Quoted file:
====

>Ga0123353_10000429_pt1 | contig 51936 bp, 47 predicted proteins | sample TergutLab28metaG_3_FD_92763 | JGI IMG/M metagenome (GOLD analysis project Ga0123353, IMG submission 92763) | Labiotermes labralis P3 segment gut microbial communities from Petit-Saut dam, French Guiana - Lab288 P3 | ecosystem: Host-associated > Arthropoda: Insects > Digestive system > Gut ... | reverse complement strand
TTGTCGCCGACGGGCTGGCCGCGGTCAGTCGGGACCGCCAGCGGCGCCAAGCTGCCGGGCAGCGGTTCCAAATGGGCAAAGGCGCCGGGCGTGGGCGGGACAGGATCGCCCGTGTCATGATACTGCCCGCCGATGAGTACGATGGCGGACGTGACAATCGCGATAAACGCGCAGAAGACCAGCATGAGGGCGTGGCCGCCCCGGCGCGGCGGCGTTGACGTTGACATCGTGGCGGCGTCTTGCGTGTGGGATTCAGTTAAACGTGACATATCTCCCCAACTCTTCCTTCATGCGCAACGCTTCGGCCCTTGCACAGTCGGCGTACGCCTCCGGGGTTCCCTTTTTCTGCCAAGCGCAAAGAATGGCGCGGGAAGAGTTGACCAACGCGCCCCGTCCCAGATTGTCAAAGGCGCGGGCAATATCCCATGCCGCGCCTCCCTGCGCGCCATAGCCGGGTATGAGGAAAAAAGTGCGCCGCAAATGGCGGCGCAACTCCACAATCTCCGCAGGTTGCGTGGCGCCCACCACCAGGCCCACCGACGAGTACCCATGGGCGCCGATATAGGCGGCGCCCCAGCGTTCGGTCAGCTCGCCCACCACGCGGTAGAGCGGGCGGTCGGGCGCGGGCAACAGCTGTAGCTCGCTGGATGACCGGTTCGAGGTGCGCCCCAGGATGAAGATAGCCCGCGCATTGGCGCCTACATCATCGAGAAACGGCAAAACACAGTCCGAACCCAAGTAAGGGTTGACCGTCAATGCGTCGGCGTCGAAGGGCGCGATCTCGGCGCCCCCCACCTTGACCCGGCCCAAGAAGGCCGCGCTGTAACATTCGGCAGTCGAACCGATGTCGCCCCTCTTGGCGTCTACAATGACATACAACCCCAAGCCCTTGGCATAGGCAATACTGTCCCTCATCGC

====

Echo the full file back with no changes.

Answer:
>Ga0123353_10000429_pt1 | contig 51936 bp, 47 predicted proteins | sample TergutLab28metaG_3_FD_92763 | JGI IMG/M metagenome (GOLD analysis project Ga0123353, IMG submission 92763) | Labiotermes labralis P3 segment gut microbial communities from Petit-Saut dam, French Guiana - Lab288 P3 | ecosystem: Host-associated > Arthropoda: Insects > Digestive system > Gut ... | reverse complement strand
TTGTCGCCGACGGGCTGGCCGCGGTCAGTCGGGACCGCCAGCGGCGCCAAGCTGCCGGGCAGCGGTTCCAAATGGGCAAAGGCGCCGGGCGTGGGCGGGACAGGATCGCCCGTGTCATGATACTGCCCGCCGATGAGTACGATGGCGGACGTGACAATCGCGATAAACGCGCAGAAGACCAGCATGAGGGCGTGGCCGCCCCGGCGCGGCGGCGTTGACGTTGACATCGTGGCGGCGTCTTGCGTGTGGGATTCAGTTAAACGTGACATATCTCCCCAACTCTTCCTTCATGCGCAACGCTTCGGCCCTTGCACAGTCGGCGTACGCCTCCGGGGTTCCCTTTTTCTGCCAAGCGCAAAGAATGGCGCGGGAAGAGTTGACCAACGCGCCCCGTCCCAGATTGTCAAAGGCGCGGGCAATATCCCATGCCGCGCCTCCCTGCGCGCCATAGCCGGGTATGAGGAAAAAAGTGCGCCGCAAATGGCGGCGCAACTCCACAATCTCCGCAGGTTGCGTGGCGCCCACCACCAGGCCCACCGACGAGTACCCATGGGCGCCGATATAGGCGGCGCCCCAGCGTTCGGTCAGCTCGCCCACCACGCGGTAGAGCGGGCGGTCGGGCGCGGGCAACAGCTGTAGCTCGCTGGATGACCGGTTCGAGGTGCGCCCCAGGATGAAGATAGCCCGCGCATTGGCGCCTACATCATCGAGAAACGGCAAAACACAGTCCGAACCCAAGTAAGGGTTGACCGTCAATGCGTCGGCGTCGAAGGGCGCGATCTCGGCGCCCCCCACCTTGACCCGGCCCAAGAAGGCCGCGCTGTAACATTCGGCAGTCGAACCGATGTCGCCCCTCTTGGCGTCTACAATGACATACAACCCCAAGCCCTTGGCATAGGCAATACTGTCCCTCATCGC